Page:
The Three Strikes Should But Won't Strike Out

For the umpteenth time, the Justice Policy Institute, a San Francisco-based criminal reform advocacy group, has issued a report that flatly declares that three strikes laws do nothing to reduce violent crime. And for the umpteenth time defenders of three strikes counter that California's law, which has become the model for similar laws in more than two dozen states, has reduced crime and made the streets safer. They vow to resist any effort to amend the law either by an initiative or legislative action.

The Justice Policy Institute, which issued its latest report on the tenth anniversary of the law's passage, is right. There is no evidence that the three strikes law is directly responsible for California or the nation's plunge in violent crime. In New York, which has no three strikes law, the crime rate has dropped just as sharply as California's. In Massachusetts, New Jersey, and Washington D.C. which also have no three strikes law, crime rates have plunged almost as steeply as California's. In the other states that have three strikes laws, none of whom use them anywhere near as extensively as California, crime rates have also dropped.

The same pattern holds for counties in California. Between 1993 and 2002, there was a 24 percent greater drop in the crime rate in San Francisco County, which sparingly prosecutes three strikes cases, than in L.A. County, which has one of the highest three strike prosecution rates.

The odds are that most of the 50,000 felons that have been jailed under the law probably would have wound up behind bars anyway. In the three years following passage of the law the crime rate in the state steadily fell. It dropped because of an aging population, the state's improved job and business climate, the expansion of community policing programs, and more effective youth and adult drug counseling and treatment programs.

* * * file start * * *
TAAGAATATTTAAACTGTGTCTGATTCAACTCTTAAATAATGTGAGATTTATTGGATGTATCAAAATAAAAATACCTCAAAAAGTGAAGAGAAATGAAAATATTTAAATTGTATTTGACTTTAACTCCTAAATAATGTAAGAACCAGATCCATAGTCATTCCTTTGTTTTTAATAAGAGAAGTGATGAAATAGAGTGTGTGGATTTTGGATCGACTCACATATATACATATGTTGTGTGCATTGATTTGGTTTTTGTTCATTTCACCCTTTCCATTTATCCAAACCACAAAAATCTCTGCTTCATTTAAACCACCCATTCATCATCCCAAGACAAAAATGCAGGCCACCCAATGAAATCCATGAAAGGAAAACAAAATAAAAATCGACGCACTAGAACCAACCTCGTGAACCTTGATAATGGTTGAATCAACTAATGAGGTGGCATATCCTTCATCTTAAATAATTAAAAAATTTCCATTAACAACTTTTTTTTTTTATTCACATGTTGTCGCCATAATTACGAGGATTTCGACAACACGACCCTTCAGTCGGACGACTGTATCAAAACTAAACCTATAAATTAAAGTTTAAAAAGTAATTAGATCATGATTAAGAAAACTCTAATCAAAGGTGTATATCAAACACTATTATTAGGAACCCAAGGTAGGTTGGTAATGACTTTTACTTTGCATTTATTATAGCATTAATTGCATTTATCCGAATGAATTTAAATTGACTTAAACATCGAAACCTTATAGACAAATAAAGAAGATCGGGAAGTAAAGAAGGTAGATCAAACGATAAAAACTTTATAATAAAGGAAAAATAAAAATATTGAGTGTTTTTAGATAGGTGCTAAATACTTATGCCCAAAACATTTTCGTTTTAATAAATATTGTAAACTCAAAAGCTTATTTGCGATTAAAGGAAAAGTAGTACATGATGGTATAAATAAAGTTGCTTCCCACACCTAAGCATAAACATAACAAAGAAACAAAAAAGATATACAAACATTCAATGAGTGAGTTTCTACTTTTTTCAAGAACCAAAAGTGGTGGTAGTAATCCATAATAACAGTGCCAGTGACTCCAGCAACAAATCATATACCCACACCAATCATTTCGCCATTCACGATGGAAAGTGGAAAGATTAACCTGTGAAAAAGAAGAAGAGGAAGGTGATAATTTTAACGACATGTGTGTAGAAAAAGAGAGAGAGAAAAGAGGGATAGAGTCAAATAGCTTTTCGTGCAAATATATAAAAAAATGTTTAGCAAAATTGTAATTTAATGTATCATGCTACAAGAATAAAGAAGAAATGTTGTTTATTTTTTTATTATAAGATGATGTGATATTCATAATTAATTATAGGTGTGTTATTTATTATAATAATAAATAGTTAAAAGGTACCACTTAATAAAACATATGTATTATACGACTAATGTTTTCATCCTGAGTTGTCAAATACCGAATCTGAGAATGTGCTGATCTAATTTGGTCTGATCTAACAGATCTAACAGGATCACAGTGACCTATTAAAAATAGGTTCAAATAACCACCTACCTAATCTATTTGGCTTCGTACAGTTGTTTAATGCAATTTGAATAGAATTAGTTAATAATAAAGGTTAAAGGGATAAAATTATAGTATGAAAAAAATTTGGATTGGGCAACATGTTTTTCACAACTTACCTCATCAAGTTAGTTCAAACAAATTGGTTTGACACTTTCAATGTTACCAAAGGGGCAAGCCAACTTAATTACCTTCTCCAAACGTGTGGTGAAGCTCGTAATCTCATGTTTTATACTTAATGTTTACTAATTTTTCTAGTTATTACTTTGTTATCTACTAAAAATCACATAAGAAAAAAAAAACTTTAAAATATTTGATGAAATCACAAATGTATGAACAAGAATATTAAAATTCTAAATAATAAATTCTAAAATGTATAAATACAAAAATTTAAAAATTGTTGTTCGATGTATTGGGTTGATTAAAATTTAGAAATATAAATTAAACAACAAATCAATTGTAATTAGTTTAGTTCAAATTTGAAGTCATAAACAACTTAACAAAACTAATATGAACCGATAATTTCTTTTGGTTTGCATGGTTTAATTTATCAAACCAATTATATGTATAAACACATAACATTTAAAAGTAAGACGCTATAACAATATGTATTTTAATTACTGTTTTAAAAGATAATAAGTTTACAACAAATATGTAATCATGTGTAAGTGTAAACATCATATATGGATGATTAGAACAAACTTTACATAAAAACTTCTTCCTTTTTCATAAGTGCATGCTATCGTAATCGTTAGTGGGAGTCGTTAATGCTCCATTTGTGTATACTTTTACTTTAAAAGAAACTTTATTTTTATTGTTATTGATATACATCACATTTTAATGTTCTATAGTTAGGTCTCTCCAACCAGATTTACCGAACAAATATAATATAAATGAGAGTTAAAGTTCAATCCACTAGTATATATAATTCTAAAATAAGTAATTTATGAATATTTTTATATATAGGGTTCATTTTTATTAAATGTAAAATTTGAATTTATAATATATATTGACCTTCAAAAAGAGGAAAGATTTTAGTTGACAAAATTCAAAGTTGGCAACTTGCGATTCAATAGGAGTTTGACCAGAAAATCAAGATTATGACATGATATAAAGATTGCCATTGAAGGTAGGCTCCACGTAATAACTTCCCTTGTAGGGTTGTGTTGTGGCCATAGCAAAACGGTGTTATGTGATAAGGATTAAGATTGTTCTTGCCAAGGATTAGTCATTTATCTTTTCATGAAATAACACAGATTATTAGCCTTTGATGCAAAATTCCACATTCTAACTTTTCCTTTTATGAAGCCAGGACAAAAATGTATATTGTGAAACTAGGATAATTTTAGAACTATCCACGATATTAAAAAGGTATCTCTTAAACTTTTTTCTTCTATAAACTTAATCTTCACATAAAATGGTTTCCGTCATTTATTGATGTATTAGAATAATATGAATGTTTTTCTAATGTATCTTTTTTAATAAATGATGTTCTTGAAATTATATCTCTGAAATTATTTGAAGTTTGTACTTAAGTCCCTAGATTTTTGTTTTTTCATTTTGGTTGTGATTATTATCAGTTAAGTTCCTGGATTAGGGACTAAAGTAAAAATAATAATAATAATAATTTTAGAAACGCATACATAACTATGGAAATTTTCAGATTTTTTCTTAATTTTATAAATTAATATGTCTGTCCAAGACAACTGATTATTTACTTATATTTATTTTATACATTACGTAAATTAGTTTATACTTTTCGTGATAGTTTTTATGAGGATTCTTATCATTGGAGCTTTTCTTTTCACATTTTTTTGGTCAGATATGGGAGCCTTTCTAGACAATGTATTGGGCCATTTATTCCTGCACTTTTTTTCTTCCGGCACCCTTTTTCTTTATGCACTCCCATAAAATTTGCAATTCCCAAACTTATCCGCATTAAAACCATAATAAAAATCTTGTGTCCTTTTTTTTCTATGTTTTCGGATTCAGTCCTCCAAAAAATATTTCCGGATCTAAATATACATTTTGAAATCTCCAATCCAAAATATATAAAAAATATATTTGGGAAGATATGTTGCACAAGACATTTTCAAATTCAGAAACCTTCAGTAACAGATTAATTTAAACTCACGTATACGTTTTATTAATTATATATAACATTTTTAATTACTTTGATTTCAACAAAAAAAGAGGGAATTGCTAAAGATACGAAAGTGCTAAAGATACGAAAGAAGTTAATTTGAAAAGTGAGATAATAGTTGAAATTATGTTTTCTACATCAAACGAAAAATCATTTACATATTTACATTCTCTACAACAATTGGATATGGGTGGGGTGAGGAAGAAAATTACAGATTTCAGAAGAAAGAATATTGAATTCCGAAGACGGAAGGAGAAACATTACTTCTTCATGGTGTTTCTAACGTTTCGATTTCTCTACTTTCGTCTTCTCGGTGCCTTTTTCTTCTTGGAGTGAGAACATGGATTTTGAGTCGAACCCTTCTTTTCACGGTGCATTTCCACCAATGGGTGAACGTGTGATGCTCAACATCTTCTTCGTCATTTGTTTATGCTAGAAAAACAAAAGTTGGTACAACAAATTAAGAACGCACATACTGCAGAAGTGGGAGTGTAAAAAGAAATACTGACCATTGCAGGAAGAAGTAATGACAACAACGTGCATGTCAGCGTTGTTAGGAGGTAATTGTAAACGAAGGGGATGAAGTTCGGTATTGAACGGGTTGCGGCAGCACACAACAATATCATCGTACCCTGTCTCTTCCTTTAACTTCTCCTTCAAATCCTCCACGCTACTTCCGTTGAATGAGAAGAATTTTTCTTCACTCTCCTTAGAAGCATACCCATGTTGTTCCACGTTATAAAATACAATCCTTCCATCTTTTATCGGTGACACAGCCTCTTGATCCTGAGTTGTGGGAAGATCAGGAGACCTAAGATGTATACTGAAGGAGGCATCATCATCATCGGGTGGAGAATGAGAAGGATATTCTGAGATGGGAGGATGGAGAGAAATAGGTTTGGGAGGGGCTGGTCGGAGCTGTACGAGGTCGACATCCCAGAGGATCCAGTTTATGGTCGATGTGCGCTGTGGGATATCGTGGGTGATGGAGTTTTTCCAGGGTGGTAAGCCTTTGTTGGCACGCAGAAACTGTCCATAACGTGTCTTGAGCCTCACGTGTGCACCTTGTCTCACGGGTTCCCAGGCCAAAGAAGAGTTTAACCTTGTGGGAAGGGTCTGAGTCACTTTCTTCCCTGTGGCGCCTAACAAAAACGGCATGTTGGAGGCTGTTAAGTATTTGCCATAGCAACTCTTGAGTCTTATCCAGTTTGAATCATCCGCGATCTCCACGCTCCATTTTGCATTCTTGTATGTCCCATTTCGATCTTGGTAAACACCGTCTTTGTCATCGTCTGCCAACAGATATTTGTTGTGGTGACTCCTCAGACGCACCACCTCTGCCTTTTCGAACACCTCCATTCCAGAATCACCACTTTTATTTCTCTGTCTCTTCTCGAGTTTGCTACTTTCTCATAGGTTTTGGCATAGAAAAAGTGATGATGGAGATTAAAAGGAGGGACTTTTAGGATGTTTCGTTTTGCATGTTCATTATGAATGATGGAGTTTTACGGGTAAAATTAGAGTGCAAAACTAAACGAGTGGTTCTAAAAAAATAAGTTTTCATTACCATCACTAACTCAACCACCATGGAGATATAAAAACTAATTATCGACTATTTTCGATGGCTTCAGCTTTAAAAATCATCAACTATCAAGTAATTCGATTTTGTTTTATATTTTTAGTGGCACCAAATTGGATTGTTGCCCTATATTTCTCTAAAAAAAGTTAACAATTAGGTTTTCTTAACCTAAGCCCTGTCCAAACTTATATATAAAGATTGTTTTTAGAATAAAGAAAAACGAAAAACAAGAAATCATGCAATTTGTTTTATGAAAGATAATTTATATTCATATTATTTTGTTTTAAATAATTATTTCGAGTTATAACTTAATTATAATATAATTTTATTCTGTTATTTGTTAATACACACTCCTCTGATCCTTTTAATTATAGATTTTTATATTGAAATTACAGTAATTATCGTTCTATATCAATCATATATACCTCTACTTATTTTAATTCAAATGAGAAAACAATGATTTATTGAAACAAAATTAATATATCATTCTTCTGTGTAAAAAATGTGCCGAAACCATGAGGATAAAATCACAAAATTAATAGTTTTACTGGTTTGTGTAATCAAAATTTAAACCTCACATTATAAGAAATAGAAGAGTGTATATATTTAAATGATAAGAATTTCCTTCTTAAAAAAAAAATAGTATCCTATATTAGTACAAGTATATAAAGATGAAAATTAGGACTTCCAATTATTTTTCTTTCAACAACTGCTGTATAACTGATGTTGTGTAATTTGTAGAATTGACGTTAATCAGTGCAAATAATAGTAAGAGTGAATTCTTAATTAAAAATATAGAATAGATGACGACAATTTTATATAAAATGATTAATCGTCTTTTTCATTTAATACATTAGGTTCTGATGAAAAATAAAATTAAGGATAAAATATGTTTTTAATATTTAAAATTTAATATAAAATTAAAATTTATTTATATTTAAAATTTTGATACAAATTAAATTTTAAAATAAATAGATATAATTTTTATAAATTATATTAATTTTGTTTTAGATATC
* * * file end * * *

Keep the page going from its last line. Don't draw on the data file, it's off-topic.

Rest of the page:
Despite the gaping flaws, the three strikes law hasn't struck out. If the present lock-em'-up forever trend continues thousands of three strike offenders will continue to be herded into bulging jail cells. The majority of them will be Latinos and African-Americans, and they will be jailed mostly for non-violent crimes such as drug offenses or petty theft. And taxpayers will be forced to spend billions more to feed, house, and provide medical care for them as they while away decades in prison.

Every attempt to dump or change the law in California and other states has failed miserably. And there are two reasons why. The first is that much of the public is scared stiff of crime. They are not reassured by the cheerful reports, studies, and government statistics that show that crime in California and the nation has dropped. Crime, any crime, causes shivers of rage and trauma in most people. Nearly everyone can tell a story of someone whose house was broken into, had their purse snatched, car stolen, or were assaulted. If they don't have a personal story to tell about crime, the nightly newscasts gladly hand them one by spoon-feeding the public a steady diet of car jackings, rapes, murders, fast and slow car chases.

The second reason three strikes are safe for the moment is that politicians obsessively check the opinion polls. They know that there is no detectable swing in public sentiment toward modifying, let alone eliminating, the three strikes law. Few politicians will run the risk of being tagged as soft on crime by calling for reform or elimination of the law. Such a call is regarded as a political death knell for them comes election time. Even the widely publicized appeal in California a few years ago of Mark Klass, the father of Polly Klass whose murder ignited public furor and propelled the passage of the three strikes law, to apply three strikes only to violent criminals fell on deaf public ears.

This was the right pitch to make. The three strikes law is supposed to apply exclusively to violent criminals, and if it must stay on the books, it should still only apply to them. But even this logical, but tepid reform, would face rough sledding. Crime is crime to much of the public. Few are willing to make any fine distinctions between someone who robs a bank or sells or possesses a small amount of cocaine. The perception is that the cocaine dealer or user today could be the bank robber or murderer tomorrow, so better to get them off the streets before that happens.

These are the towering obstacles that prevent a much-needed overhaul of the law. Yet, three strike enthusiasts and state officials eventually must confront a terrible reality. Three strikes needlessly imprisons thousands of persons who commit petty crimes. For a fraction of the cost of preserving three strikes, they could be better helped by more drug treatment, job and skills training programs. But, worst of all, the law criminalizes a generation of young black and Latino males. While this is a horrible price to pay for a hopelessly flawed law, the voters and politicians are still more than willing to pay it.

Earl Ofari Hutchinson is an author and political analyst.

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